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The man behind the brand
 

The man behind the brand

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    The man behind the brand The man behind the brand Document Transcript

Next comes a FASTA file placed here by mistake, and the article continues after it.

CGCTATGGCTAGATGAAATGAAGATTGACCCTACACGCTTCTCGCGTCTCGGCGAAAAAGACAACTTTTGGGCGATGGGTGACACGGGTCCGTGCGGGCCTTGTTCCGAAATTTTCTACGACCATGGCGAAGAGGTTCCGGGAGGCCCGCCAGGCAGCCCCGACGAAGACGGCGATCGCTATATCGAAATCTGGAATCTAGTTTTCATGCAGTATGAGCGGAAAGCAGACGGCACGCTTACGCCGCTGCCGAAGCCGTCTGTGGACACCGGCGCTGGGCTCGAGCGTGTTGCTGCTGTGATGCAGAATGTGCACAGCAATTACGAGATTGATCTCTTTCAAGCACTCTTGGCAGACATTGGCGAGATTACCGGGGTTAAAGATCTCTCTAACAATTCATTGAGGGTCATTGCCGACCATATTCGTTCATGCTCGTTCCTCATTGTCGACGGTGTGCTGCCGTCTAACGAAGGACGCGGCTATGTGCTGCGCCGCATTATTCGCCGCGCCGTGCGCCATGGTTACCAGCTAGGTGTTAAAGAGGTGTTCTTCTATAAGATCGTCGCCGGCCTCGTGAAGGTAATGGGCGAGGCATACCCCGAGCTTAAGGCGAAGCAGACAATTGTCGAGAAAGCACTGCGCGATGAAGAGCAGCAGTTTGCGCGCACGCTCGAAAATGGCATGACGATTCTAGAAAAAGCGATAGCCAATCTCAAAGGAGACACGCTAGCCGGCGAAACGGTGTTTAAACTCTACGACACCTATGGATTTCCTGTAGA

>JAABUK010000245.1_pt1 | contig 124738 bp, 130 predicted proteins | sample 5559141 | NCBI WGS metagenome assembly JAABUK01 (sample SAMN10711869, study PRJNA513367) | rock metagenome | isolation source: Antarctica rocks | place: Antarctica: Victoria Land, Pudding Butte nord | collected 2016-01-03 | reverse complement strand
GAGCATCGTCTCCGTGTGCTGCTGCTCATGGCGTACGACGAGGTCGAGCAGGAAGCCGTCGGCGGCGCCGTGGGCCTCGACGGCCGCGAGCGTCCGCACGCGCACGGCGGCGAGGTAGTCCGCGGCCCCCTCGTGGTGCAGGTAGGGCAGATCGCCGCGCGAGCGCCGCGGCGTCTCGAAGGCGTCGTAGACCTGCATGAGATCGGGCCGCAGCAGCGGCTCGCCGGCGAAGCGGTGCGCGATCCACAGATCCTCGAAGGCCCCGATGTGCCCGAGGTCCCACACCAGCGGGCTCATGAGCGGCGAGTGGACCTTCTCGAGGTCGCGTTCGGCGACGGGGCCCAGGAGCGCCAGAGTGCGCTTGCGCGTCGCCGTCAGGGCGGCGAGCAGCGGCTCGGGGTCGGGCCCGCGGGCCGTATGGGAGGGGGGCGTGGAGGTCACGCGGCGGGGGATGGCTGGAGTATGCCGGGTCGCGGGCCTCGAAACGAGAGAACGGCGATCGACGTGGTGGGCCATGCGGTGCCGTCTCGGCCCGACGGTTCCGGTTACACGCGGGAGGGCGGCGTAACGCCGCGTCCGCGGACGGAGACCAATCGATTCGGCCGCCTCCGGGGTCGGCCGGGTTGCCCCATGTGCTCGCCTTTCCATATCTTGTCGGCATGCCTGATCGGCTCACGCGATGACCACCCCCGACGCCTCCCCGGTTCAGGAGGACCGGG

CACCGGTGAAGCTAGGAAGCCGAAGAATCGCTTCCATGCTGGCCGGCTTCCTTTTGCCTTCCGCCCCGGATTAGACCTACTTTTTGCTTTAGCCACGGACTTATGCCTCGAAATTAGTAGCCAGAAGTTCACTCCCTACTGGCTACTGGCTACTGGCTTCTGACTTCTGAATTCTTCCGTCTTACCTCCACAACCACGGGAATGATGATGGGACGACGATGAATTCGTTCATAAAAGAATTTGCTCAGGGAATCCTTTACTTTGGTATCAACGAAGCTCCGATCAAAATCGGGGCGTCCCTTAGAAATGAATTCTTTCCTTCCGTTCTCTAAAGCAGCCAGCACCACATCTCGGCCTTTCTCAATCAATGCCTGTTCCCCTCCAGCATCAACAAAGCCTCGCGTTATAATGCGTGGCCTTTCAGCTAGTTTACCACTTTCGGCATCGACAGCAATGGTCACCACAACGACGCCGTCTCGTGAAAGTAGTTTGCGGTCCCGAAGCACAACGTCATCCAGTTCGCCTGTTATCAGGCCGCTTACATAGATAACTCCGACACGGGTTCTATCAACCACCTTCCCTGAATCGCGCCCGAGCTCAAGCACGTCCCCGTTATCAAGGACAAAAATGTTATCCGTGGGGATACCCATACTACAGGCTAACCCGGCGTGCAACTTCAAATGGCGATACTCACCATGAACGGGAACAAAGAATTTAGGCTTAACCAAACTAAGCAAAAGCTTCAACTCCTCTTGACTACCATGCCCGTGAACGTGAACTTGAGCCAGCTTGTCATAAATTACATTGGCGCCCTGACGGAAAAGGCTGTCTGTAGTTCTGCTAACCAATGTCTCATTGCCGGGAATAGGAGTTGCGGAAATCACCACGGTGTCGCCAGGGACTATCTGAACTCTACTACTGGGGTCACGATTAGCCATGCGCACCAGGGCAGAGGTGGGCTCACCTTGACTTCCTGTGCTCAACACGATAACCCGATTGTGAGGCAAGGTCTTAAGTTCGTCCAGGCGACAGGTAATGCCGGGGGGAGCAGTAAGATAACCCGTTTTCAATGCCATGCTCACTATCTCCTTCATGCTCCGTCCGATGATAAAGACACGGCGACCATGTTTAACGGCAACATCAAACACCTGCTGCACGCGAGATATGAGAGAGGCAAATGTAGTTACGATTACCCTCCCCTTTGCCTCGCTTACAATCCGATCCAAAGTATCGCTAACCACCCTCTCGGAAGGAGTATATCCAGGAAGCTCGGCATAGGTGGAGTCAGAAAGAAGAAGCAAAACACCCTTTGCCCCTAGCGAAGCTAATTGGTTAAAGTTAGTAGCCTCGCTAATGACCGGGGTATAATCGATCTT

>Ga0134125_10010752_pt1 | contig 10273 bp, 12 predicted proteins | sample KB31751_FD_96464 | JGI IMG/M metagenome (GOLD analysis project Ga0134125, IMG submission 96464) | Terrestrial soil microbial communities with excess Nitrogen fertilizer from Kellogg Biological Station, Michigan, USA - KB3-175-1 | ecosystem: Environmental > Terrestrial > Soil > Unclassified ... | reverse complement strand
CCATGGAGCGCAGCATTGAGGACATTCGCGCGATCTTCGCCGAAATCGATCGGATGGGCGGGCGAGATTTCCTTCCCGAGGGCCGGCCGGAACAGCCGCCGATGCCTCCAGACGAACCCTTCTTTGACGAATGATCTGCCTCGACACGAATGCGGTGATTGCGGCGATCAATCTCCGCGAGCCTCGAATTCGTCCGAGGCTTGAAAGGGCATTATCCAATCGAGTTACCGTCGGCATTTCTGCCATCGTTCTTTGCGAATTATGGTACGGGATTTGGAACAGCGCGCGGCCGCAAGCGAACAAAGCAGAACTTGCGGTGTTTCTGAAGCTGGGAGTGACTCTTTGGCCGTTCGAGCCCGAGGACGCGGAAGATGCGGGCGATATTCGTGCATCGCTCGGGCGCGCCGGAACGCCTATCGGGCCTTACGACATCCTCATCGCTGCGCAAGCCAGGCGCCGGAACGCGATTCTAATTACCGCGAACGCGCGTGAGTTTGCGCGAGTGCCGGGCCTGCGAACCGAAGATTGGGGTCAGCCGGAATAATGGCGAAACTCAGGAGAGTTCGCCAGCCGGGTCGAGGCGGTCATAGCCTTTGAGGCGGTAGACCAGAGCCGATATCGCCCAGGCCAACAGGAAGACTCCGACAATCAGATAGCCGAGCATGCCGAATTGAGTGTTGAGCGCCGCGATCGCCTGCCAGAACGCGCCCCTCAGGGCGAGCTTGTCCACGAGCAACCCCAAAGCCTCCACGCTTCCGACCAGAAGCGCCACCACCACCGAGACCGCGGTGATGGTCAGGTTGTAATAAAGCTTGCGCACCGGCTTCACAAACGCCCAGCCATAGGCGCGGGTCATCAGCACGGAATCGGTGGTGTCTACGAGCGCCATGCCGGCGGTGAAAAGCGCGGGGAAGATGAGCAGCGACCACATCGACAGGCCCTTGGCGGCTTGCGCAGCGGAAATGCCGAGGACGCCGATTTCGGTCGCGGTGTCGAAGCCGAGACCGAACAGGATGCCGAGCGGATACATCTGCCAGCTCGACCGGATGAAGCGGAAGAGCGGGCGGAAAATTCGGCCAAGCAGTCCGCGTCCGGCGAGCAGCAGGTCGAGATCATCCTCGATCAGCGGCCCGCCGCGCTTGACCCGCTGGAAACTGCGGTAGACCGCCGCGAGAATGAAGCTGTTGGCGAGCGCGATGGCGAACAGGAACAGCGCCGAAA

• Personal Branding Ref: 0082The man behind the brandBy Andrew Edgecliffe-Johnson | October 15, 2012 Picture: Sir Richard Branson.Brand Branson: since launching Virgin Atlantic in 1984, Sir Richard has used it as abeachhead to expand into new marketsSir Richard Branson enters the club room of New York’s SoHo Grand Hotel atlunchtime, declaring that he has just finished breakfast.The potted palms, leopard-print cushions and pictures of Peter O’Toole and SeanConnery suit the playboy image the island-owning, hang-gliding, kitesurfing,speedboat-racing (and apparently late-rising) balloonist enjoys, even at the age of62. For further information on this handout and the consulting and coaching programs available please contact: Image Group International Asia Pacific Head Office T: (+61 3) 9824 0420 E: info@imagegroup.com.au www.imagegroup.com.au ©2012 Page 1 of 6